A Beginner Guide to Creating a WordPress eCommerce Website
If you have an existing brick-and-mortar company or want to start a business online from scratch, eCommerce can be highly profitable for your business.
Before heading into selling products online, you need to create an eCommerce web app. However, it can be a daunting task if you have never done this before. So, with this guide, you will learn how to get your eCommerce website up with WordPress running in minimal time, regardless of your experience and technical knowledge.
WordPress, a free and open-source content management system (CMS), is developed by both a core group of lead developers and a community of volunteers. According to data, over 455 million websites use WordPress.com. It means that WordPress’s market share is at 39% of all websites in the world. It’s an increase of 2% compared to 2019. Here are a few essential points that WordPress is a top choice for beginners:
- Its open-source, community-managed nature makes sure that WordPress is up to date with security patches and new features.
- WordPress is particularly useful while building an eCommerce site since several ready-made themes are suited for an online storefront.
- It also possesses attributes like plugins that add complete eCommerce functionality to a website, from product display to shopping cart & checkout.
- One of the reasons to go with WordPress is that it’s a flexible platform. The monthly fees come from your hosting company and other services (if you have any). Also, specific plugins and themes can be purchased one-time.
Now, moving ahead! Let’s walk through that with a step-by-step guide that you can follow to build an eCommerce site with WordPress.
A Step-by-step Guide to Create a WordPress eCommerce Website
Step #1: Opt for your domain name & hosting provider.
An initial step in WordPress eCommerce setup usually embarks with your domain name. It will become the address of your future website.
WordPress is free of cost; however, you’ll need to pay for your domain name, which starts at around $9 per year, and web hosting, which we’ll discuss in the paragraph below, typically costs around that amount for a lower end plan. Try not to opt for a very cheap hosting plan as it won’t be able to handle lots of traffic for your eCommerce shop. The cost is well worth it. That is because having your own business name like tribulant.com is more professional than having your domain part of a service.
You will also require a hosting provider, specifically a dedicated hosting provider; you’re assured that your website will load quickly and not suffer from extended periods of downtime. With a shared host, your website is on the same server as several other websites, which is cheaper but much less reliable. Still, it often provides you with less control over your website and potentially smaller storage and bandwidth availability.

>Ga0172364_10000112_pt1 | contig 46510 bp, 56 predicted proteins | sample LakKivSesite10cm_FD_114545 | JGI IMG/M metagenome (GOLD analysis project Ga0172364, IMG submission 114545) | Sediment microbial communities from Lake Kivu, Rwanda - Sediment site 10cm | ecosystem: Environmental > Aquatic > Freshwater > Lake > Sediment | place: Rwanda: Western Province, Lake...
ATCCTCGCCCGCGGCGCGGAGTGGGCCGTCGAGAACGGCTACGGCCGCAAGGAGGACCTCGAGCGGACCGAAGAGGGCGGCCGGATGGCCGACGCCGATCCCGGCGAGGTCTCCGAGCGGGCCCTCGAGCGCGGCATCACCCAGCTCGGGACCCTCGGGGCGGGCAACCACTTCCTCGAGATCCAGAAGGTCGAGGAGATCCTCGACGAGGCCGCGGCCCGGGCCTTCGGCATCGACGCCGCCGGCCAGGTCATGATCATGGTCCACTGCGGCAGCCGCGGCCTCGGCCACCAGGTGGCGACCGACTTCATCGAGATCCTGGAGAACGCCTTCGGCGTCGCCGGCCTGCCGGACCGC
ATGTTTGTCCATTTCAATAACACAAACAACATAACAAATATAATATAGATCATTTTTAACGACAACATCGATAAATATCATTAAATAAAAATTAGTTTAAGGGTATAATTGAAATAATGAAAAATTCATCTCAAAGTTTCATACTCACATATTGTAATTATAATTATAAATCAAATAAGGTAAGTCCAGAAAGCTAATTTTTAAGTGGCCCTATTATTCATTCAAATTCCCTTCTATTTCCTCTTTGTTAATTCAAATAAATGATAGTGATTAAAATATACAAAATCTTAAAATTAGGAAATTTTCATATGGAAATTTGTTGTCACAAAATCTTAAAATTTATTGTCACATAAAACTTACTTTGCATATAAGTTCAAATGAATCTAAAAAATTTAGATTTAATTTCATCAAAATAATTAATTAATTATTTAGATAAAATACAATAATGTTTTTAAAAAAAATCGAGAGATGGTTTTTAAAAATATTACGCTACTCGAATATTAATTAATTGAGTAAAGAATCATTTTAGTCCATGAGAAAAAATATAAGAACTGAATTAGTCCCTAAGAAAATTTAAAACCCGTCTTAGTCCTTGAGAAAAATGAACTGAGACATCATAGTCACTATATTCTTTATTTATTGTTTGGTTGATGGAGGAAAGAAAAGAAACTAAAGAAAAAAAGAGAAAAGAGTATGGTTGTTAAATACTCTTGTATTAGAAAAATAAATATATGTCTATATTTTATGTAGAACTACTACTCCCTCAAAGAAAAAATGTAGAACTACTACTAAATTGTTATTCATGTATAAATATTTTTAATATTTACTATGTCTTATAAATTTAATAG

After opting for the domain and host of your website, you can install WordPress. Here are two ways to go with it:
- One-click install: In one-click install, register your domain name and get your WordPress site hosted. The WordPress community recommends that hosts support PHP 7, MySQL v5.6+, or MariaDB V10.0+ and HTTPS.
- Manual Install: With the manual option, you can manually set up a server or sign up for one, and install the WordPress platform on the server manually using WordPress’s famous 5 minute installation, and configure it. You’ll need to have a database setup via cPanel or phpMyAdmin, an FTP client (such as WinSCP or FileZilla, and access to your web server. This option is recommended for advanced users.
If you’re hosted with Tribulant, they can do the whole process for you for free.
Step #2: Opt for an eCommerce plugin.
There’s no native feature for WordPress eCommerce. Therefore, you need to add that functionality to your website. All you need to do is install an eCommerce plugin.
Let’s get started!
Tribulant Shopping Cart – WP Checkout
Tribulant’s Shopping Cart plugin lets you set up an eCommerce store to sell both physical and digital products. It comes packed with payment and shipping modules, allowing you to choose the ones you need for your business. With PDF invoices, tax setup, country setup, coupon management, orders management, brands and manufacturers, options/variants, many configuration settings, and more, it’s the ideal choice for an online store.
While it is a paid plugin at a low price, its extensions are inexpensive and do not require renewal.
It’s not quite as full-featured as WooCommerce, but it’s another popular choice for developing an online store with WordPress. WP eCommerce has all the features you could use:
- Monitor sales
- Easily add products to the catalog
- Configure taxes & shipping
- White-glove customer support
- Industry-leading payment gateways
Like other plugins, WP eCommerce is free but provides optional paid and free extensions which can add functionality. It also comes with the Gold Cart package option, which adds more advanced tools, layouts, and features. You, as a user, can also buy payment gateways like Stripe and Authorize.net.